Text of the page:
- For ages 8 and up (publisher suggests 12+)
- For 1 to 4 players
- Variable game length (60 to 90 minutes)
- Active Listening & Communication
- Counting & Math
- Logical & Critical Decision Making
- Pattern/Color Matching
- Strategy & Tactics
- Risk vs. Reward
- Cooperative & Team Play
- Hand/Resource Management
- Child – Easy
- Adult – Easy
Theme & Narrative:
- Cooperatively build on a remote planet to secure a foothold and a new home for the human race.
- Gamer Geek approved!
- Parent Geek approved!
- Child Geek approved!
It is known as the Lacuna Expanse, a vast stretch of stars and inhabitable planets rich with resources. Like settlers and explorers of old, we took to the stars and made our way to this new frontier. What we found was all that we had hoped and dreamed for, but we were not the first to arrive. It is unclear who we are fighting, but we know we are not alone or welcome in this small corner of the galaxy.
The Lacuna Expanse: A New Empire, a self-published game by JT Smith (one of the three founders of the Game Crafter), is comprised of 44 wooden Tracker cylinders (in 4 different colors, 11 of each), 1 Path to Victory reference card, 4 Ability Reference cards, 4 Ability Tracker cards, 97 Planet cards, 32 Ship cards, and 18 Station cards. The cards are roughly half the size of a standard playing card. The artwork is right in line with the game’s theme and very closely matches the computer graphics found in the online game from which it is based. The Tracker cylinders are made of solid wood and the rest of the game components are made of firm card stock.
Game Set Up
Setting up the game is fast and easy, especially if you are like me and organize all your game components into little bags. The game comes pretty much ready to play right out of the box with the owner of the game only needing to separate the cards, which as it happens, is the first step in the set up. Note that the game will require a good amount of table space to play, especially if you are playing with 3 or more players. Make sure every player has enough room to build their colony and there is a reserved space in the middle of the playing area to build the space station.
First, separate the Planet, Ship, and Station cards into three decks by card type. Each card type has a labeled card back making this a simple exercise. Remove the 4 Command Center Cards from the Planet deck and give one to each player, removing from the game any that are not used. Each player should place their Command Center Planet card in front of them with the text of the card at top. Shuffle all three decks and place them in the center of the playing area in a straight line, face-down.
Second, give each player 1 Ability Reference card and 1 Ability Tracker card. Each player should take all the Tracker cylinders of one color. On the Ability Tracker card, players will place one Tracker cylinder on each of the red circle spaces. The rest of the Tracker cylinders should remain off to one side of the player’s Ability Tracker card.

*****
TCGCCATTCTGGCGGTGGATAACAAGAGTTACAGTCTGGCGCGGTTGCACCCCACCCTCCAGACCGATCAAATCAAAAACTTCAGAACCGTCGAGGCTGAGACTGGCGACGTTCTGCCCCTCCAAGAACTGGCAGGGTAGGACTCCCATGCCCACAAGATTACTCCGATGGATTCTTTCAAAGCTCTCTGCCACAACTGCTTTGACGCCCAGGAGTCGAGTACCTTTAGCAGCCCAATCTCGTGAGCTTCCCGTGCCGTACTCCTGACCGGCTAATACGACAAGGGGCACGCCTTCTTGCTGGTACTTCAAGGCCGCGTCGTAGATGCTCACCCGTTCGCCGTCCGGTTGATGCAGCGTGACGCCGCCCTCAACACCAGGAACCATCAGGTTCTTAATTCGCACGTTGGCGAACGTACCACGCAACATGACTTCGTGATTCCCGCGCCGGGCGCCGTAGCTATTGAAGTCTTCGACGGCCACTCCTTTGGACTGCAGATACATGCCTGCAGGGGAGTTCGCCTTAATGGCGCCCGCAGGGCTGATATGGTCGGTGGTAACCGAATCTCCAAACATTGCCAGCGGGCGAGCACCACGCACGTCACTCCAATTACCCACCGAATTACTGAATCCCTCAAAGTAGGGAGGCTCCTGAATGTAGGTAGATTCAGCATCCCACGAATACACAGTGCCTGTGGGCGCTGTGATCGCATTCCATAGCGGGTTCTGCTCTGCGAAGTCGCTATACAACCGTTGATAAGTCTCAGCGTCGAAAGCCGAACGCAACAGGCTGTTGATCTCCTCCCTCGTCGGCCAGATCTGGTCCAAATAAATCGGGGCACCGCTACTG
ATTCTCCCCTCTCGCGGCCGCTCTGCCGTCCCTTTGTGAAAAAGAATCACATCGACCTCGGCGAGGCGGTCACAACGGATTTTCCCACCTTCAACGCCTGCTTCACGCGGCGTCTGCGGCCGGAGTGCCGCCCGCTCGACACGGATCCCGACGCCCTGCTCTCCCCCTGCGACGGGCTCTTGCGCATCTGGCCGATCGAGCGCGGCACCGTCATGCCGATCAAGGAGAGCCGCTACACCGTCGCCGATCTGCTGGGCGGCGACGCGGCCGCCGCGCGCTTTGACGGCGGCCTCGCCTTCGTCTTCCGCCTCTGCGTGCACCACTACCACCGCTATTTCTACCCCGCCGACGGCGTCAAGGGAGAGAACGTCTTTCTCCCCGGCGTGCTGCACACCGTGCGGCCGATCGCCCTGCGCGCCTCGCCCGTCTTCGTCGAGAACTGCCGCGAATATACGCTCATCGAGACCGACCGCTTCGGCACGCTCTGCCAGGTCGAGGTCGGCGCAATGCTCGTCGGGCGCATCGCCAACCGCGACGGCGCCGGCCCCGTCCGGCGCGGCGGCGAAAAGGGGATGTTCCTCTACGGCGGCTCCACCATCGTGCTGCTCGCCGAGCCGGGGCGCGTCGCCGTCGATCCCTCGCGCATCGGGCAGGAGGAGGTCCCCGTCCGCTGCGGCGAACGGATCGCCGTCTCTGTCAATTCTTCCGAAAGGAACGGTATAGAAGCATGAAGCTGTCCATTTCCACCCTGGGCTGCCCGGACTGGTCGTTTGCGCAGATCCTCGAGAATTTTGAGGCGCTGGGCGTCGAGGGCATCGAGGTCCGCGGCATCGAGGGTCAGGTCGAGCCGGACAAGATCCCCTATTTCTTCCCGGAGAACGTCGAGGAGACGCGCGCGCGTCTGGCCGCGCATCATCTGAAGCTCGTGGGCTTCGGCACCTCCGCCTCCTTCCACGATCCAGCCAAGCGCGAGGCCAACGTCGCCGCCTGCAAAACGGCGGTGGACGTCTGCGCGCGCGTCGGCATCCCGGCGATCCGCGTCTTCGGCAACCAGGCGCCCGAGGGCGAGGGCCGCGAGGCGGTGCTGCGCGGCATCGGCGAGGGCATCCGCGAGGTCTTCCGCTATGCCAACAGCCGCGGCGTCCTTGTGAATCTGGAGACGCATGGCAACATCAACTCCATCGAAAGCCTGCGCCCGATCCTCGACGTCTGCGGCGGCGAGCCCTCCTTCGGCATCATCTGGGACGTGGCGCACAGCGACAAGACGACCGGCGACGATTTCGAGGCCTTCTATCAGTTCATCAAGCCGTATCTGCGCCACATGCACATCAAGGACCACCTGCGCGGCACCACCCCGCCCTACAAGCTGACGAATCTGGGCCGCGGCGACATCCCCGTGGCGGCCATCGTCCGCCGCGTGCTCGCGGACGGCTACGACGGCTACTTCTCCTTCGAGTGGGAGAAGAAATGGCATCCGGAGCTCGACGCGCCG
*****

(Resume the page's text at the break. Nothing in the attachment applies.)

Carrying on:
Third, place the Path to Victory reference card on the table where all players can easily see it. When done, your set up should look something like the following.
That’s it for game set up! Time to start building your colonies and establishing the human empire on a new world!
How to Build a Colony
Most (not all) of the Planet cards will have a specific “module” that must be attached in a chain to your colony to work. Everything starts from the player’s Command Center Planet card and from there the player branches off. Each card will have one or more half-circles on one or more of the card’s four sides referred to as connection points. Additionally, these half-circles could be black, orange, purple, or blue. To build one card off another (referred to as playing a Planet card), the player must be able to match all the half-circles (including the correct color) to any other card it is next to. The card must also be orientated correctly with the card’s title at top. Just about every card in the game has small “pips” (dots) that are next to each of the card’s titles to let the players know how many of that specific card are available. Very useful when you are considering trading and giving cards to other players or evaluating the threat of an enemy ship.
When a player successfully builds to their colony, whatever ability the card provides (matched by the icons) increases the player’s total number of times they can use that ability on their turn. This is tracked on the player’s Ability tracker card. Likewise, if a card is removed by the player, whatever ability the card provided is automatically reduced by the number of icons on that card on the Ability Tracker. When cards are removed from the colony, they must not isolate any of the other cards currently built. For example, a card cannot be removed that splits the player’s colony in two or more. A player must always be able to “walk” from their Command Center Planet card to any other Planet card. Additionally, players cannot combine their colonies.